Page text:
California’s Jewish voters upheld their liberal reputation in the Nov. 7 election, despite a strong effort by the Republican Jewish Coalition to focus on the Bush administration’s pro-Israel record.
While Gov. Arnold Schwarzenegger won re-election by nearly 55 percent of the popular vote, 52 percent of the Jewish ballots went to his Democratic opponent, Phil Angelides, according to Los Angeles Times polling director Susan Pinkus.
Even in races in which Jewish votes aligned with the majority, the Jewish margin of support was much higher.
Democrat John Garamendi won the lieutenant governor’s race by garnering 49.5 percent of the total vote, but he received 74 percent of the Jewish vote.
Similarly, Democrat Jerry Brown was elected attorney general with 56.7 percent of the vote, but was supported by 75 percent of Jews.
Statewide propositions 1A, 1B, 1C, 1D and 1E, authorizing multibillion dollar bonds to upgrade California’s infrastructure, transportation, housing availability, schools and levees, all passed, but Jewish support ran 10- to 16 percent higher than in the general population.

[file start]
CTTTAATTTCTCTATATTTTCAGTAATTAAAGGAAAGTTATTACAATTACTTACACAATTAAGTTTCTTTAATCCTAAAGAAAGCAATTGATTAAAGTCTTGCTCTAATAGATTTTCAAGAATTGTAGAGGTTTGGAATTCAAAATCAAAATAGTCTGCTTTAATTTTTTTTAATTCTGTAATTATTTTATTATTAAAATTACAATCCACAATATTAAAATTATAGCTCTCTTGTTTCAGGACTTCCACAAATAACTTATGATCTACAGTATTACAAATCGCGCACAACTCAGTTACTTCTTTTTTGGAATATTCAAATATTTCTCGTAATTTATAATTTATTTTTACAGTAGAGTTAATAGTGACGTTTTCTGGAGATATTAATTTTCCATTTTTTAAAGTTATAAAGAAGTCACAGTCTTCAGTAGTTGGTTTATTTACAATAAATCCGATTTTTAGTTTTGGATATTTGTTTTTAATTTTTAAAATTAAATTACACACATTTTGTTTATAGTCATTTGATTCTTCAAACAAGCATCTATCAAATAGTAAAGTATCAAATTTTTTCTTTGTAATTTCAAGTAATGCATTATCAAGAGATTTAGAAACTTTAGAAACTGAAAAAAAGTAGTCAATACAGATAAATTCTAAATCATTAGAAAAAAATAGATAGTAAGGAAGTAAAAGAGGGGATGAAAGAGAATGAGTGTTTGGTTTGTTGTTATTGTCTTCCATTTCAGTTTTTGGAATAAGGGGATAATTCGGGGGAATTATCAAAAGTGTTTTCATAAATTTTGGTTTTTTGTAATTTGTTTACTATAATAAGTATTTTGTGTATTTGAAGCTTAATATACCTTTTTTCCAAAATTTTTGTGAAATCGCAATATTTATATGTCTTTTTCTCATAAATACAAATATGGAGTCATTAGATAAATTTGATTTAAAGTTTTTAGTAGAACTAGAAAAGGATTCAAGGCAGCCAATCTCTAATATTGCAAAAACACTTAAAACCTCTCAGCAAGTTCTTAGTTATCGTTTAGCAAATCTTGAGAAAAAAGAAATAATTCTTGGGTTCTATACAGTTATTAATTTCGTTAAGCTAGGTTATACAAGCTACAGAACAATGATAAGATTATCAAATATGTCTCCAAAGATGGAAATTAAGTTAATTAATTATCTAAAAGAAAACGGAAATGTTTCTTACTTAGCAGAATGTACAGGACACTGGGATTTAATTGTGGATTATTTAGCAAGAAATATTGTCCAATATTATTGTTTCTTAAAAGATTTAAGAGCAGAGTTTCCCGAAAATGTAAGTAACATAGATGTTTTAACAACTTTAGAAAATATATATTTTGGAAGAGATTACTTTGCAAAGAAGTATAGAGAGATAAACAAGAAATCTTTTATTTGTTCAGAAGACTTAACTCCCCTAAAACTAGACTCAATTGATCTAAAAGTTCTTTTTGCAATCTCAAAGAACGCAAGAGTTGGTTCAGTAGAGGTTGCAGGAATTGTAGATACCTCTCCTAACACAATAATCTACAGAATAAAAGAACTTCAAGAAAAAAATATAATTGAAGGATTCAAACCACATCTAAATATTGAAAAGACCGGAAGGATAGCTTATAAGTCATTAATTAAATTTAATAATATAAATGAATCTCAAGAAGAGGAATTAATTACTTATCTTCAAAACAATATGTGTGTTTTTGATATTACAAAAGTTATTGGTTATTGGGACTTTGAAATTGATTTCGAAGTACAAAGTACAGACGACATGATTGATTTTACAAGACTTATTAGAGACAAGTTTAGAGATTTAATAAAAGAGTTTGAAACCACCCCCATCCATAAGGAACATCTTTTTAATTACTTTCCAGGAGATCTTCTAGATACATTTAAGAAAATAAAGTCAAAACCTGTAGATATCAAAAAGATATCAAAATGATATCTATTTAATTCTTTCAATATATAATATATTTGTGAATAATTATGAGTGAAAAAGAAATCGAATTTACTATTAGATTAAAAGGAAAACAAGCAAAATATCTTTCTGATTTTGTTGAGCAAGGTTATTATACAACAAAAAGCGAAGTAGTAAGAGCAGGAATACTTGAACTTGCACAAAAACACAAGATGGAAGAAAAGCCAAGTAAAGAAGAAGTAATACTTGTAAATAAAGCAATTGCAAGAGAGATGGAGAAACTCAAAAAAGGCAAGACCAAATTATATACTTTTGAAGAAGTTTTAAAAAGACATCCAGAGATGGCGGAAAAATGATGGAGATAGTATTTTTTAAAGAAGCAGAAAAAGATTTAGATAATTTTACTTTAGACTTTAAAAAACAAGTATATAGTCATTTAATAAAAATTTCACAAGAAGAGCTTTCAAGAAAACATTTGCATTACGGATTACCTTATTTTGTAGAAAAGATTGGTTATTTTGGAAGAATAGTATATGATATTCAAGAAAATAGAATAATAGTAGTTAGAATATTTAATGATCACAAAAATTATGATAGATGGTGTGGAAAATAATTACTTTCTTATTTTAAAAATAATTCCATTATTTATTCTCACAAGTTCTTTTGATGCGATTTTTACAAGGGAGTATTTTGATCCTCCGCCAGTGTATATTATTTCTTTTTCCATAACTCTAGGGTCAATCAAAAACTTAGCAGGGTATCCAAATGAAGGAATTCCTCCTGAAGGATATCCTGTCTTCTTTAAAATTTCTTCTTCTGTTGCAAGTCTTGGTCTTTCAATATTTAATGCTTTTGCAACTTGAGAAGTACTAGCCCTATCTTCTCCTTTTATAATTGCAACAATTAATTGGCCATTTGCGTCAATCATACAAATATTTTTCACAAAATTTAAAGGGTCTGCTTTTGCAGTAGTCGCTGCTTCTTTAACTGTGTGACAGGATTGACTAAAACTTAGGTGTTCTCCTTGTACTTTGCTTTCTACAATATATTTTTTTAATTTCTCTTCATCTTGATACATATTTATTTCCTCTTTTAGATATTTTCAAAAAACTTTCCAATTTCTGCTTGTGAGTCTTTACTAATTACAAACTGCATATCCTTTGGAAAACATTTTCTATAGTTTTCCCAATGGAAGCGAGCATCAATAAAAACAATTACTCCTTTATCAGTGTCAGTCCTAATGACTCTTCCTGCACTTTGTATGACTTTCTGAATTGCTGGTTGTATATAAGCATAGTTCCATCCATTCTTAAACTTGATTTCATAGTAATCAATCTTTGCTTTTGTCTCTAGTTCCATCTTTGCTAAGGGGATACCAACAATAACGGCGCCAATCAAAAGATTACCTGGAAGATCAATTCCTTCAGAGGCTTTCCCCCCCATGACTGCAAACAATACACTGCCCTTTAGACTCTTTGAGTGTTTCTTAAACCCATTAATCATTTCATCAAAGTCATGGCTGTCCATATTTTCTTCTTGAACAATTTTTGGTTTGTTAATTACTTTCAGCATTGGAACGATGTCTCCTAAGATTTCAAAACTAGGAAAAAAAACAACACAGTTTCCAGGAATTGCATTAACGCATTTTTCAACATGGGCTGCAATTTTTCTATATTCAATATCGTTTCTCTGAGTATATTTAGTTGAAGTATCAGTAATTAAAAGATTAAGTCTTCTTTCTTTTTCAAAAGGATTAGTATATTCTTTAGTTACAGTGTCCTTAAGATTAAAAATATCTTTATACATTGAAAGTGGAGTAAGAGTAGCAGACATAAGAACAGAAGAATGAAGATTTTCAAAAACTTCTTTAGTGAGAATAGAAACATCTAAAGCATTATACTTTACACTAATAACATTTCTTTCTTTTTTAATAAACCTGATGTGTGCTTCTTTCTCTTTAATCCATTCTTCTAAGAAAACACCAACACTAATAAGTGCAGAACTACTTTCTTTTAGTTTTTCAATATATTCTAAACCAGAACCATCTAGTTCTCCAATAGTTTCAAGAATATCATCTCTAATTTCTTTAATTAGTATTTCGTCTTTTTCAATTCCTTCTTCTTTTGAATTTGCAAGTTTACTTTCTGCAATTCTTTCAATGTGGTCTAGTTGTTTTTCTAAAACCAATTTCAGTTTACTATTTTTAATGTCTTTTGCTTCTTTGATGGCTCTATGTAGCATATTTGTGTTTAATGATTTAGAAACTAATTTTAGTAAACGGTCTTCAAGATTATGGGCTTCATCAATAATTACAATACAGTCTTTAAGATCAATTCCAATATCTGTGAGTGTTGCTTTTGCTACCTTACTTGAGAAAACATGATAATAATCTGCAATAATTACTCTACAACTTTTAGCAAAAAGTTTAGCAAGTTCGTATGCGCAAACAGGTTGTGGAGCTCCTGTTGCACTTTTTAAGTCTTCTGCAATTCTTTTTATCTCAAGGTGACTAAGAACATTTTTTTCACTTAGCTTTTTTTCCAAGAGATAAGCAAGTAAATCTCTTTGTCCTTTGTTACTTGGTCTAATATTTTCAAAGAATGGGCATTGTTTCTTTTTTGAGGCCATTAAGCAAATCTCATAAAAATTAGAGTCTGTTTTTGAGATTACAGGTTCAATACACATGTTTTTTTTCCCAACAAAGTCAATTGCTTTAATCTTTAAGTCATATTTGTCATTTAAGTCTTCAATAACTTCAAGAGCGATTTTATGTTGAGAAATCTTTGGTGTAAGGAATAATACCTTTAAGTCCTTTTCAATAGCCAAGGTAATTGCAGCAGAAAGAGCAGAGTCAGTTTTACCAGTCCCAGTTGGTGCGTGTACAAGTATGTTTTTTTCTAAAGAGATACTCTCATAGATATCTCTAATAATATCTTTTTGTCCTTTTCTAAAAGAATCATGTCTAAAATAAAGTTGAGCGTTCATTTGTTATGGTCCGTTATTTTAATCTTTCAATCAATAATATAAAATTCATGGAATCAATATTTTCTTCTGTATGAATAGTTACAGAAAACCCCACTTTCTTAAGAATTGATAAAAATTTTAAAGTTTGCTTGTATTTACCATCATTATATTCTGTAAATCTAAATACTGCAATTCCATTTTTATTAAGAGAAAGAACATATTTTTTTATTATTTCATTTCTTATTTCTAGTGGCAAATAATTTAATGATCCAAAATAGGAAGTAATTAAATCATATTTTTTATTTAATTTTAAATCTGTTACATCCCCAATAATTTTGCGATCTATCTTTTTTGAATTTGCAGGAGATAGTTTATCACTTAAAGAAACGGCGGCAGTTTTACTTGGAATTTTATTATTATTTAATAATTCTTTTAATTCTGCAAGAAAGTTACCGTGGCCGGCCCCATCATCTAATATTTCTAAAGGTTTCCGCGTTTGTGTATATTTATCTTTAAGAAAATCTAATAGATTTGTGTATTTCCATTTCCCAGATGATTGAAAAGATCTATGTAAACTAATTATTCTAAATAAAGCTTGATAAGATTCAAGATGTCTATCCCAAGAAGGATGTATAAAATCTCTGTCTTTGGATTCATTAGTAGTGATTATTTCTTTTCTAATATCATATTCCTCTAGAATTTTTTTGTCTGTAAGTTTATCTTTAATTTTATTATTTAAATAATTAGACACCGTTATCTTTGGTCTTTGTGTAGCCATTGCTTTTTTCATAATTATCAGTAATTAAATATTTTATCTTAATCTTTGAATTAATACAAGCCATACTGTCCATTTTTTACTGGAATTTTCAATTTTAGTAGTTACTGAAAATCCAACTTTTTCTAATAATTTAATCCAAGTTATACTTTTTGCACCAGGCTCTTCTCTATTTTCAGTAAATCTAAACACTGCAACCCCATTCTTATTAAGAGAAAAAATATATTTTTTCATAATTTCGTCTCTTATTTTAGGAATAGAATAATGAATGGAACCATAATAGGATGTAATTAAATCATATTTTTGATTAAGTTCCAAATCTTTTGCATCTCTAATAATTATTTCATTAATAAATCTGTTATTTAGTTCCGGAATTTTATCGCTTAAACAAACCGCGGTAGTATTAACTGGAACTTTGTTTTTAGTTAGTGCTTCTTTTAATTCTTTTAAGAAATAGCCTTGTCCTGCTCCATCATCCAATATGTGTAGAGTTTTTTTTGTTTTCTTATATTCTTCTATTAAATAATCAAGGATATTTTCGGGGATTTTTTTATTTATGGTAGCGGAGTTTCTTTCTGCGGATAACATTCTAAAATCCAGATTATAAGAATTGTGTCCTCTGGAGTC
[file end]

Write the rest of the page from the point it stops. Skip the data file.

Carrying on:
Two controversial and heavily funded propositions went down to defeat, but would have won easily if only Jewish ballots had been counted.
Proposition 86, which would have levied a stiff tax on cigarettes to fund new health programs, lost by 4 points, but won by 14 points among Jews.
Similarly, Proposition 87, which would have imposed taxes on California oil producers to fund alternative energy research, was defeated, winning support from only 45 percent of the overall voter. Sixty-two percent of Jewish voters supported the measure.
Jews constituted 5 percent of total votes, almost double their percentage of the California population, according to the Los Angeles Times poll released Nov. 9.
GOP supporters found some cheer in the election of Steve Poizner, a Jewish businessman from Los Altos, who beat Democrat Cruz Bustamante, 51 percent to 39 percent, in the race for California insurance commissioner. Poizner serves on the presidents’ council of the national Republican Jewish Coalition, said Larry Greenfield, the Republican Jewish Committee’s California director.
Political scientist Raphael Sonnenshein of Cal State Fullerton termed the national election results “the most colossal wave of change going back to 1980.”
California was somewhat insulated from the political tsunami, thanks largely to the tone of Republican moderation set by Schwarzenegger, Sonnenshein said.
He believes that Jewish Republicans made a mistake by assuming that Jewish voters were motivated solely by the Israel issue.